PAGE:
Defenses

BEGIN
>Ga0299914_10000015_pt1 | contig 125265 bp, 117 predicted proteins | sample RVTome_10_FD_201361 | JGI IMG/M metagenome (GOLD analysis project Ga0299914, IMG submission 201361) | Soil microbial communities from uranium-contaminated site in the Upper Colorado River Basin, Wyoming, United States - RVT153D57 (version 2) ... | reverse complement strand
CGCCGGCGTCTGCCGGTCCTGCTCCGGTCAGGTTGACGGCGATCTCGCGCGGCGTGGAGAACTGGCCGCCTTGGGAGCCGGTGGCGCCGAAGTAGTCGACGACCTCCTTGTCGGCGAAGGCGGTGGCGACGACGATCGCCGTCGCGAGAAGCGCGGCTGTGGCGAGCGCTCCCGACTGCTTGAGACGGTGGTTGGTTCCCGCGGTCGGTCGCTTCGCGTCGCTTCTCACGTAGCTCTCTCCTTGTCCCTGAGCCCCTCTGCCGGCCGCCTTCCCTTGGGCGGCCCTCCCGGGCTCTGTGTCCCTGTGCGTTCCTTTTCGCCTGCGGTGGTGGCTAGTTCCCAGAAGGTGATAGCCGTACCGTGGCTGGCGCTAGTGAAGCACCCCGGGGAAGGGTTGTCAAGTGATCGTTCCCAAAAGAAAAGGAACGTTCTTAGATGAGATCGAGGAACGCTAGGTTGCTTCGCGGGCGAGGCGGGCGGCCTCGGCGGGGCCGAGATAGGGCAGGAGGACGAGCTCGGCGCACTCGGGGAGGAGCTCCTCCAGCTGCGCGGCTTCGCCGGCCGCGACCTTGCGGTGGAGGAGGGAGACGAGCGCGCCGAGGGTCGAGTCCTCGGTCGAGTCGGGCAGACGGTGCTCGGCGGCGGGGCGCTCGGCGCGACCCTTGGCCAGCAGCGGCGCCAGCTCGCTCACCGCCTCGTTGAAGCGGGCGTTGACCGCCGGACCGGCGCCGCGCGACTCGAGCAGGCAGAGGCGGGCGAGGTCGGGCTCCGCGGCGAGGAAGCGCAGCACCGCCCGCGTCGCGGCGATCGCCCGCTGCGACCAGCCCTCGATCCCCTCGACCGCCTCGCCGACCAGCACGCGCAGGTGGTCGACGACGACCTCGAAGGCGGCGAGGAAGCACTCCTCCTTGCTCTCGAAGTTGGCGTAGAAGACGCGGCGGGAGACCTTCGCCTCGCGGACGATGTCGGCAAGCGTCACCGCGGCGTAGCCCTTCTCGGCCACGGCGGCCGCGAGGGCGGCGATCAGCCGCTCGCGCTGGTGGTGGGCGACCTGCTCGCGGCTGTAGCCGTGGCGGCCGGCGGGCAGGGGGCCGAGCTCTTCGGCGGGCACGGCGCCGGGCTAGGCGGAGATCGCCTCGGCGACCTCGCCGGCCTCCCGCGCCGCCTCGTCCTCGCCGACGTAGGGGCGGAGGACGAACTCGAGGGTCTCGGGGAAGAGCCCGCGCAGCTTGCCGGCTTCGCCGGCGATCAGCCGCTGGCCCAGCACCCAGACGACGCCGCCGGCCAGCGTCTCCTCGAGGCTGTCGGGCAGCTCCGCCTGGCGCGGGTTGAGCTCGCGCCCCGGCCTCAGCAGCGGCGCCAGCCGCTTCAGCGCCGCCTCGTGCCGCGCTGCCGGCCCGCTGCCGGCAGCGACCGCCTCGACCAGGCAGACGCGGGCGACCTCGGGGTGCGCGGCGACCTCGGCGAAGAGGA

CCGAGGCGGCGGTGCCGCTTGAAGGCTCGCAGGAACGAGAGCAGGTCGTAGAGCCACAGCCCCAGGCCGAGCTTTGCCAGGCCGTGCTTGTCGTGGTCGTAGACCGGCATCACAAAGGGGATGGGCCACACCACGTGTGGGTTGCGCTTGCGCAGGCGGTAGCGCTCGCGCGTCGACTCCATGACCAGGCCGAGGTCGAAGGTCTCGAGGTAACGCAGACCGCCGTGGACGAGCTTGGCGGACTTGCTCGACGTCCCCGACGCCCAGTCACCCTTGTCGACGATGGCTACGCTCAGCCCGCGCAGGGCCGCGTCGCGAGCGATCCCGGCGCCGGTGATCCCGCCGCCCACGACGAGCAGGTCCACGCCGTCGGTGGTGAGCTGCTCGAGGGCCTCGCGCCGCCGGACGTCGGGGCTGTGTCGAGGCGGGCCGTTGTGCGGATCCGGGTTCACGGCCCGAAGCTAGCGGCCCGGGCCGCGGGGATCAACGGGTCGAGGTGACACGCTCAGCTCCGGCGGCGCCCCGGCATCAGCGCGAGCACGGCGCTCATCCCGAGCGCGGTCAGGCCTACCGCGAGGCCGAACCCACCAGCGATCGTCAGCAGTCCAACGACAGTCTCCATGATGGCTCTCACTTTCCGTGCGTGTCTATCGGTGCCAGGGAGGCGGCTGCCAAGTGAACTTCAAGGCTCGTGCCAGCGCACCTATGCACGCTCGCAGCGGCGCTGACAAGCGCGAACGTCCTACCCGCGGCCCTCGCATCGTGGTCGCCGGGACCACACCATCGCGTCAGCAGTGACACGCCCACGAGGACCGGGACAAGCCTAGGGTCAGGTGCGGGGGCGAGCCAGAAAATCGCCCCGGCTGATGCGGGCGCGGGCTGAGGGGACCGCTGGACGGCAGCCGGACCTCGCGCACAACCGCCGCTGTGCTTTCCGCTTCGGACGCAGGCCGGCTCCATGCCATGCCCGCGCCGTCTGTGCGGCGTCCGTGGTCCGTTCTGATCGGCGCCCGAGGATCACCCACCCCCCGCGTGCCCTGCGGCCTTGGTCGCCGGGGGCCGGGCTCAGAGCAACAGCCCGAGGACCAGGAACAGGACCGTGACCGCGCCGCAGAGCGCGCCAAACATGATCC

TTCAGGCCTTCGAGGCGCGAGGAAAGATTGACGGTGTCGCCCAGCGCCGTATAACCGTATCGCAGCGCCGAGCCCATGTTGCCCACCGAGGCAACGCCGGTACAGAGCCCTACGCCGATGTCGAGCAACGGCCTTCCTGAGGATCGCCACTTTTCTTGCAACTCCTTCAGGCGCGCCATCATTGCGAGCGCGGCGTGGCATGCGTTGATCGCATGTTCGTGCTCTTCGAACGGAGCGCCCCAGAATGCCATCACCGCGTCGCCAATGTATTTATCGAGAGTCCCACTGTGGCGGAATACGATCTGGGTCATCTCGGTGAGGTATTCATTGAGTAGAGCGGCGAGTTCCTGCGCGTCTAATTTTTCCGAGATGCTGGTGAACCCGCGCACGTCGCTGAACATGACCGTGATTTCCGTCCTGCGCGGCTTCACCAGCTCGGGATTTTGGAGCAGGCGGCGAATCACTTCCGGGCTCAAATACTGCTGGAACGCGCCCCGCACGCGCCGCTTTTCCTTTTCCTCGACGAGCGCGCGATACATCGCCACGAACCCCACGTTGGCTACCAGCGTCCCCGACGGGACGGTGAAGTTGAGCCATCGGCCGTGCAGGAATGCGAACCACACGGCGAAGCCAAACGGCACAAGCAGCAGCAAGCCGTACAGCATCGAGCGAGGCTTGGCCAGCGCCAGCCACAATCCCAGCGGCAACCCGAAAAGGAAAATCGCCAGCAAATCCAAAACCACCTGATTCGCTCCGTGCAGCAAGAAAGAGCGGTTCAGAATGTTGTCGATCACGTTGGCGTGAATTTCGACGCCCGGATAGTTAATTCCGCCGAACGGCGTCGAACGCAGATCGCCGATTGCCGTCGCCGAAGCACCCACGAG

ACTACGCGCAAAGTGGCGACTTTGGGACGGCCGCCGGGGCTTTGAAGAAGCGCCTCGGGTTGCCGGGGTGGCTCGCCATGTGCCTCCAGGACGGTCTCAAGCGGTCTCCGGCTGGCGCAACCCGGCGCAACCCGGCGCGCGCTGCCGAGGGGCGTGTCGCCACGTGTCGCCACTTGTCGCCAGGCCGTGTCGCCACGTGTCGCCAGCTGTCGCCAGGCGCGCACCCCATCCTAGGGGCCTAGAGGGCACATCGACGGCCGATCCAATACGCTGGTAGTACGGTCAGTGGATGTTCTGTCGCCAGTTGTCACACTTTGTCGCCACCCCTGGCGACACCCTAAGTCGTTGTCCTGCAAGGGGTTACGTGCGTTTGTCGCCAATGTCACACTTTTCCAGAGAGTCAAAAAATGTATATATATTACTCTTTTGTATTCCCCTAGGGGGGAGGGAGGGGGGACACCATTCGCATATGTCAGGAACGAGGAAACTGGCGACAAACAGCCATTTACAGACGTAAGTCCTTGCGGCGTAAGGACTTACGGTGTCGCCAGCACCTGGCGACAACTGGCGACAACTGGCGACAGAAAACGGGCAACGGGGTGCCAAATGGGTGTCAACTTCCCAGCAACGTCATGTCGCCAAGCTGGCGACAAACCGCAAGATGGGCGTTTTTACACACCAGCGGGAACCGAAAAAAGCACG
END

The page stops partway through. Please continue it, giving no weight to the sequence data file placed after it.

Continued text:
https://sm.asisonline.org/Pages/Something-in-the-Water.aspxSomething in the WaterGP0|#91bd5d60-260d-42ec-a815-5fd358f1796d;L0|#091bd5d60-260d-42ec-a815-5fd358f1796d|Cybersecurity;GTSet|#8accba12-4830-47cd-9299-2b34a43444652018-11-01T04:00:00Zhttps://adminsm.asisonline.org/pages/megan-gates.aspx, Megan Gates<p>​With this access, the hacker obtained information about the status and operation of the dam, including the water levels, temperature, and status of the sluice gate that controls water levels and flow rates.</p><p>However, the hacker was prohibited from obtaining control of the gate because it had been manually disconnected for maintenance.</p><p>After a lengthy investigation, the U.S. Department of Justice indicted seven Iranians for their alleged roles in both the dam hacking and a broader series of distributed denial of service (DDoS) attacks on financial institutions in New York state. </p><p>"The infiltration of the Bowman Avenue Dam represents a frightening new frontier in cybercrime," said Preet Bharara, then U.S. attorney of the southern district of New York. "These were no ordinary crimes, but calculated attacks by groups with ties to Iran's Islamic Revolutionary Guard and designed specifically to harm America and its people."</p><p>Since the infiltration of the dam, the United States has made some progress in addressing cybersecurity threats to critical infrastructure. The U.S. Department of Homeland Security (DHS) designated critical infrastructure verticals, created information sharing and analysis centers for each vertical, and conducted extensive outreach to the private sector—which owns and operates most critical infrastructure in the United States.</p><p>DHS released a cybersecurity strategy for 2018 to 2022 over the past summer (see Security Management, August 2018, "Cyber Goals Past Due"). It also recently created the National Risk Management Center, which will focus on creating a cross-cutting approach to defending U.S. critical infrastructure.</p><p>The center "will employ a more strategic approach to risk management born out of the re-emergence of nation-state threats, our hyperconnected environment, and our survival and its need to effectively and continually collaborate within the private sector," said DHS Secretary Kirstjen Nielsen in a speech at the 2018 National Cybersecurity Summit. </p><p>A focal point of these efforts is addressing cybersecurity threats to the North American electric grid. However, some experts have expressed concerns about whether enough is being done to address vulnerabilities to water and wastewater systems.</p><p>"The power grid gets a lot of the news coverage because you can imagine what it's like to have no power," says Chris Grove, director of industrial security at Indegy. "But people don't think about water as much because they don't understand what a total outage looks like."</p><p>One recent example of this was in Washington, D.C., on July 12 when the District of Columbia Water and Sewer Authority issued a boil order for thousands of residents. The order was in response to the discovery that an open valve at a pumping station created a loss of pressure in parts of the district's distribution center for roughly one hour.</p><p>That loss of pressure could have allowed contaminants to enter the water system that 100,000 residents and visitors use to cook, clean, bathe, and drink. </p><p>The boil order was lifted 48 hours later after the district had conducted a thorough testing of its system to ensure that no contamination was present. But during this time, residents and businesses were forced to stock up on bottled water and take other measures to reduce the boil order's impact.</p><p>There was also a six-hour delay in issuing the boil order, which meant some individuals could have been exposed to contaminated water while the authority crafted its emergency alert. Officials later said the delay occurred because they were working to pinpoint the exact area affected.</p><p>The authority has since conducted a full audit of the incident and released an after-action report to improve its monitoring and alert process for future incidents, should they occur.</p><p>"This report makes good on our promise to be as open and transparent with our customers as we can," said D.C. Water CEO and General Manager David L. Gadis in a statement. "We can and will do better. Although I'm proud of how quickly our team restored water pressure, how infrequently these types of incidents occur at our facility, and the many ways we shared the information with our customers, I want us to constantly improve."</p><p>Included in the list of recommendations from the audit were valve restrictions, such as placing operational controls at pumping stations to prevent releases of pressure by requiring a supervisor to approve when divider valves are opened; a review of the authority's SCADA alarm protocols; and adding a second server to reduce the likelihood that the authority's website would be overwhelmed.</p><p>While the D.C. incident was the result of a physical system error, experts like Grove are concerned about how well water and wastewater systems are equipped to address cyber threats to their infrastructure.</p><p>Many systems operators perceive that they are protected from cyberattacks because they use air gaps—meaning there's no direct connection between the system that controls the operations of the water or wastewater system and the Internet. </p><p>But with advancements in technology, many systems are not as isolated from the Internet as their operators might perceive, Grove says. </p><p>"Maybe in the old days, but nowadays it's not," he explains. "They tend to need to update systems, or they want to get data from a remote plant to a central facility for accounting purposes or to find out how many gallons of water they treated. All those things have evaporated the air gap."</p><p>Another vulnerability is the inability to regularly update systems inside the treatment facilities themselves—sometimes because of the air gap or because the system always needs to be operational.</p><p>"These systems on the industrial side, they're meant to be running stagnant for 10, 20, or 30 years so they aren't updated," Grove says. </p><p>"They don't take them down and patch them, and the end result is once an attacker gets past that mythical air gap…there's nothing to stop them from moving laterally, embedding themselves to stay there, and doing the things they want to do," he explains.</p><p>For instance, many of these systems—along with treating wastewater—also produce fresh water. In a worst-case scenario, a plant could be compromised and forced to begin dumping wastewater into creeks and rivers. Then, customers would turn on their taps and no water would come out.</p><p>"After a few days, when all the bottled water runs out, most people believe they'd just go to the mountains and live off the earth," Grove explains. "But if the places where we get our fresh water have been polluted, now we're going to have a tough time meeting that demand. "</p><p>"And without water, everything stops. You can't run a factory without water. You can't even make gasoline without water."</p><p>The perception of an air gap can also play against security professionals who are seeking to get funding to create a more layered approach to enhance the security of the system. </p><p>According to the U.S. Environmental Protection Agency's (EPA's) Cybersecurity Guide for States, one of the main challenges for water and wastewater utilities is the lack of resources for information technology and security specialists to assist with creating a cybersecurity program.</p><p> The entire threat landscape is hard to grasp, especially if the system relies on physical security stop gaps to avoid cyberattacks.</p><p>"Utility personnel may believe that cyberattacks do not present a risk to their systems or feel that they lack the technical capability to improve their cybersecurity," according to the guide. </p><p>In his conversations with security teams at water treatment facilities, Grove says he often finds that executives believe the air gap is a failsafe system, so additional security measures aren't needed to protect it from attack. </p><p>"Then it works against them and ends up causing them to struggle getting what they need to make a true, layered security model," Grove adds.</p><p>For instance, this would include mapping to determine what assets are in the system and how they're vulnerable, along with a monitoring system to detect when an infiltration has occurred—such as in the Bowman Avenue Dam attack.</p><p>The EPA's Cybersecurity Guide also offers a worksheet for water and wastewater treatment facility operators to create an effective cybersecurity program. Action items include auditing IT systems and identifying vulnerabilities, implementing secure remote access practices, improving physical security for IT equipment, and conducting cybersecurity training for utility staff and contractors.</p><p>"Talk to your IT service providers and others who manage your IT systems about how to carry out these actions at your utility," the guide suggested.</p><p>The guide also includes a section offering seven suggested steps for responding to a suspected cyber incident at a water utility. These include actions such as disconnecting compromised computers from the network, rather than rebooting systems; isolating all affected systems; and alerting customers as needed. </p><p>And while some are slow to take this advice, Grove says he has seen perceptions changing over the last year as cyberattacks have become more mainstream and understanding of the vulnerabilities in critical infrastructure deepens.</p><p>"If something as simple as a drip of water can actually take our society down, then people become much more interested in addressing it," he adds. ​</p>